Unit 3 Challenges to Royal Authority in Eastern Europe During the

Unit 3 Challenges to Royal Authority in
Eastern Europe
David Lee
Period 5
2011-Describe the challenges to royal
authority in Eastern Europe in the 17th
and 18th centuries and evaluate the
effectiveness of those challenges.
(Chapter 17)
The growth of absolutism in
Eastern Europe made rulers
superior over the lower classes
in a way they believed kept
their area in balance and
growth. Some believed they
still needed to challenge royal
authority during the rise of
Austria, Prussia, and Russia.
Although these challenges
were to prove something to
these rulers, they were known
to be crushed and feeble.
Map of Eastern Europe
A. Czech Nobility (Bohemia)
1. Widely Protestant
2. Dominated the Bohemian Estates
3. Defeated at the Battle of the White Mountain
a) against the Habsburgs
Battle of the White Mountain
B. Ferdinand II
1. The victorious Habsburg
2. Confiscated Protestant
lands and gave them to
Catholic nobles
3. Became a purely Catholic state
Austria (Cont.)
C. The Ottoman Empire
1. Suleiman the Magnificent’s Death
a. Economic and social crisis
b. Sultans were overthrown or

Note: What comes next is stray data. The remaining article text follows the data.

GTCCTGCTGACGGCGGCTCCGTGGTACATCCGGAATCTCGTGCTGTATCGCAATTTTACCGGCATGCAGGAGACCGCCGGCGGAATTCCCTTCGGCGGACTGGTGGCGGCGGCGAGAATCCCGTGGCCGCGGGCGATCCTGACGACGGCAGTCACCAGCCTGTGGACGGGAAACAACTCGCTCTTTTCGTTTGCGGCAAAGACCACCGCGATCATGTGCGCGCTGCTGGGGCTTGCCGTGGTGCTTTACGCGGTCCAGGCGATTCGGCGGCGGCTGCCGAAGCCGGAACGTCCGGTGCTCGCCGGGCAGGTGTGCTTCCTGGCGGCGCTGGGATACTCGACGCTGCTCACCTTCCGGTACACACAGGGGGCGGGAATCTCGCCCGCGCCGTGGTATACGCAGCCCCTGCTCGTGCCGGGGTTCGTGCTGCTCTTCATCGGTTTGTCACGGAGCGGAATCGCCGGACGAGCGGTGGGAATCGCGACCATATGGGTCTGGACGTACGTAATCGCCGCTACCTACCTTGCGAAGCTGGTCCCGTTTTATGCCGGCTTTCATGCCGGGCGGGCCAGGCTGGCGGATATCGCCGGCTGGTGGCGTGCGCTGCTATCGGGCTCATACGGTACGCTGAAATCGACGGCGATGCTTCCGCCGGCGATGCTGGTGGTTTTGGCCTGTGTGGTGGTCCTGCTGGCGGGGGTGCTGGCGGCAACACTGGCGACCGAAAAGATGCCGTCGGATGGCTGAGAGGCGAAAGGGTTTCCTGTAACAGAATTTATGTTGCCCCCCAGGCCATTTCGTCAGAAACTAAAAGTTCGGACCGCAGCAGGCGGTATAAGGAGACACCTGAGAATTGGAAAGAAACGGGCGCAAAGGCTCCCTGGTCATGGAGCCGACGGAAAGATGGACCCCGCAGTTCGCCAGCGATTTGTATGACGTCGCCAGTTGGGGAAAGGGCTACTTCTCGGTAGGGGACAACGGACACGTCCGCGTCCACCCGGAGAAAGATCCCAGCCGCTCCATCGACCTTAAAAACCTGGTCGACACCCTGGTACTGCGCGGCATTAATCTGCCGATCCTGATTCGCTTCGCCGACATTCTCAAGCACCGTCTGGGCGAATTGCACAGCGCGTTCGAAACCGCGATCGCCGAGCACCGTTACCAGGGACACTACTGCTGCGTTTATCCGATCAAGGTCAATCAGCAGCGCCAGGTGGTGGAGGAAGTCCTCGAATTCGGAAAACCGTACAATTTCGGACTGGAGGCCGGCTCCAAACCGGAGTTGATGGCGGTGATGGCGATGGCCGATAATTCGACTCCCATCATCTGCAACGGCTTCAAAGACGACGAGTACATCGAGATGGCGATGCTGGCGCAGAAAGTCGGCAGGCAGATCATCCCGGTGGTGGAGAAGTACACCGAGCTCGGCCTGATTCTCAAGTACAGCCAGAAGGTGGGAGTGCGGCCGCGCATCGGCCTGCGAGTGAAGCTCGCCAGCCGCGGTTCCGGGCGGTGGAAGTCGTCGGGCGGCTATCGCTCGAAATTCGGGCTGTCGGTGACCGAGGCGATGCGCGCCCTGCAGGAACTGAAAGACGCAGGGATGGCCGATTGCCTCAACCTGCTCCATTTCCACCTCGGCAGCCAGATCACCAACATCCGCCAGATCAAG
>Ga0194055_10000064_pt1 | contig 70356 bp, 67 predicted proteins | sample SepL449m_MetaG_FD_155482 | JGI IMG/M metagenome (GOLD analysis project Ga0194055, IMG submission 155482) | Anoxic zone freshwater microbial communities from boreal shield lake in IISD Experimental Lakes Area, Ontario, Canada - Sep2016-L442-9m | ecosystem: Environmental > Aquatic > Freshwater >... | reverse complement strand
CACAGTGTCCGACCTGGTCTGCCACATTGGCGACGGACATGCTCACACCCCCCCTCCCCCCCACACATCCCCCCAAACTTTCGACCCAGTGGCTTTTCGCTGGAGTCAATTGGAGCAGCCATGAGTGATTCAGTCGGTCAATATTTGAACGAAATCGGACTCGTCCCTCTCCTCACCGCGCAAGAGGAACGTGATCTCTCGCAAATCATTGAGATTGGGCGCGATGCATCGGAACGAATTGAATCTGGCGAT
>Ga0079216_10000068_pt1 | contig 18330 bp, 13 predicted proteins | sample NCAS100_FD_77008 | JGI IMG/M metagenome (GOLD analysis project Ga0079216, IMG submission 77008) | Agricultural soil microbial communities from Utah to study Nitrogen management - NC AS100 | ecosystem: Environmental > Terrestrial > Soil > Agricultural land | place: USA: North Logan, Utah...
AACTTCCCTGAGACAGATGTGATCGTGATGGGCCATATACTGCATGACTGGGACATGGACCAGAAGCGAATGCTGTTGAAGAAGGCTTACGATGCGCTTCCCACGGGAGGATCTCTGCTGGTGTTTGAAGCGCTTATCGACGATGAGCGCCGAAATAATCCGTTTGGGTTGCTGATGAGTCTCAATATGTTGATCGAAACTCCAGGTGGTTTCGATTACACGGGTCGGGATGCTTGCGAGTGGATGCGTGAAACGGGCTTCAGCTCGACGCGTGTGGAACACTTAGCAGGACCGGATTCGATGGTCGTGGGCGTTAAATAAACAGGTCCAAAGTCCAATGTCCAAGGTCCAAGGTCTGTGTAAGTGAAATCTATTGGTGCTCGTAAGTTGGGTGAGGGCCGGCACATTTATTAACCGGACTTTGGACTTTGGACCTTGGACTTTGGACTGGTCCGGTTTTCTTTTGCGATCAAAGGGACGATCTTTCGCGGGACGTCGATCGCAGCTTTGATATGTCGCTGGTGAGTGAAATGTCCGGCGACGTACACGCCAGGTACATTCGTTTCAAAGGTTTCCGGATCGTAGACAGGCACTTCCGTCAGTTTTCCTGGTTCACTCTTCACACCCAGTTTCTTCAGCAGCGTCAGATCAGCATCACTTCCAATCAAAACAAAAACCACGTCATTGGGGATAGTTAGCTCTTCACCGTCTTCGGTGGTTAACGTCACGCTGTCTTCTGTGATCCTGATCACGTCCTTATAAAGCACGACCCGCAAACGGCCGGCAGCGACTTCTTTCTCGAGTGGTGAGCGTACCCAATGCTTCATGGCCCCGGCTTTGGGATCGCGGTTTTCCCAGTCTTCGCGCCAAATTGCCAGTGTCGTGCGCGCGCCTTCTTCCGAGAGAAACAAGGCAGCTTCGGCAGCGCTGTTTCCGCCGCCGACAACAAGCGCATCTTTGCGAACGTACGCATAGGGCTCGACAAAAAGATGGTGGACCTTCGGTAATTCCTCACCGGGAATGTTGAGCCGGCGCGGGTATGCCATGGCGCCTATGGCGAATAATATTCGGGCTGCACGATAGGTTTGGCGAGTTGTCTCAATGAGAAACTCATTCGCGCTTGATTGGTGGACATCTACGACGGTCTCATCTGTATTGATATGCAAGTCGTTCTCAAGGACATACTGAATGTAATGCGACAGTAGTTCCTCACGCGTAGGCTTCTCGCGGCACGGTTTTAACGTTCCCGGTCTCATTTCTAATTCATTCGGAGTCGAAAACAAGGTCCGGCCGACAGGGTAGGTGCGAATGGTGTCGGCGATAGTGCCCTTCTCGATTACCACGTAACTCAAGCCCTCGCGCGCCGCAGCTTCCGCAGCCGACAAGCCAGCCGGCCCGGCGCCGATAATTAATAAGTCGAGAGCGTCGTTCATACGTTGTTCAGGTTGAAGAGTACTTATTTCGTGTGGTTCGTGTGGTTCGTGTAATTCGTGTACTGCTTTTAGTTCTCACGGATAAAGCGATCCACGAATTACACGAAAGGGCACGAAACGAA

Suleiman the Magnificent
D. The Habsburg State
1. The Pragmatic Sanction (1713)
2. Hungarian nobility would be against the Habsburg
a. rebellion under Prince Francis Rakoczy (1703)
A. Junkers
1. The nobility and the landowning classes of
the Estates of Brandenburg and Prussia
2. Forced to serve under the ruler to receive land
3. Went into a
conflict for
power with
Frederick William I
Junker Household
Prussia (Cont.)
B. Frederick William I’s Response
1. Although the Junkers were against Frederick,
he would appoint them as the new
officer caste
2. Would be able to control the
peasants in the army and estates
3. Achieved loyalty with nobility
Frederick William I
A. Mongol Yoke
1. Forced Slavic princes to give them slaves
a. If slaves rebelled, they were punished with
death and destruction
B. Cossacks
1. Peasants who fled Russia
2. Created groups and
outlaw armies
Russia (Cont.)
C. The Cossack Rebellion
1. Led by former slave, Ivan
2. Slaughtered nobles and officials
3. Called for a true tsar, who would
restore freedom and reduce taxes
Patriarch Nikon
4. Cossacks were crushed at the gates of Moscow
D. The Unity of the Russian Orthodox Church
1. Patriarch Nikon
a. introduced reforms to fix “corrupted” Russian ways
of worship
2. Common religious people-Old Believers
3. Cossack rebellion
a. defeated by the government
In conclusion, the absolute power of the state
dominated those who challenged royal authority.
Challenges were from the Bohemian Estates,
Hungarians, Junkers, Cossacks, and peasants. Most of
these challenges were ineffective and failed to produce
results. In some cases, compromises were able to be
achieved. The rises of Austria, Prussia, and Russia were
only possible because the royal authority won over
these challenges. Overall, the absolute ruler or
monarchy weren’t able to be overrun by these

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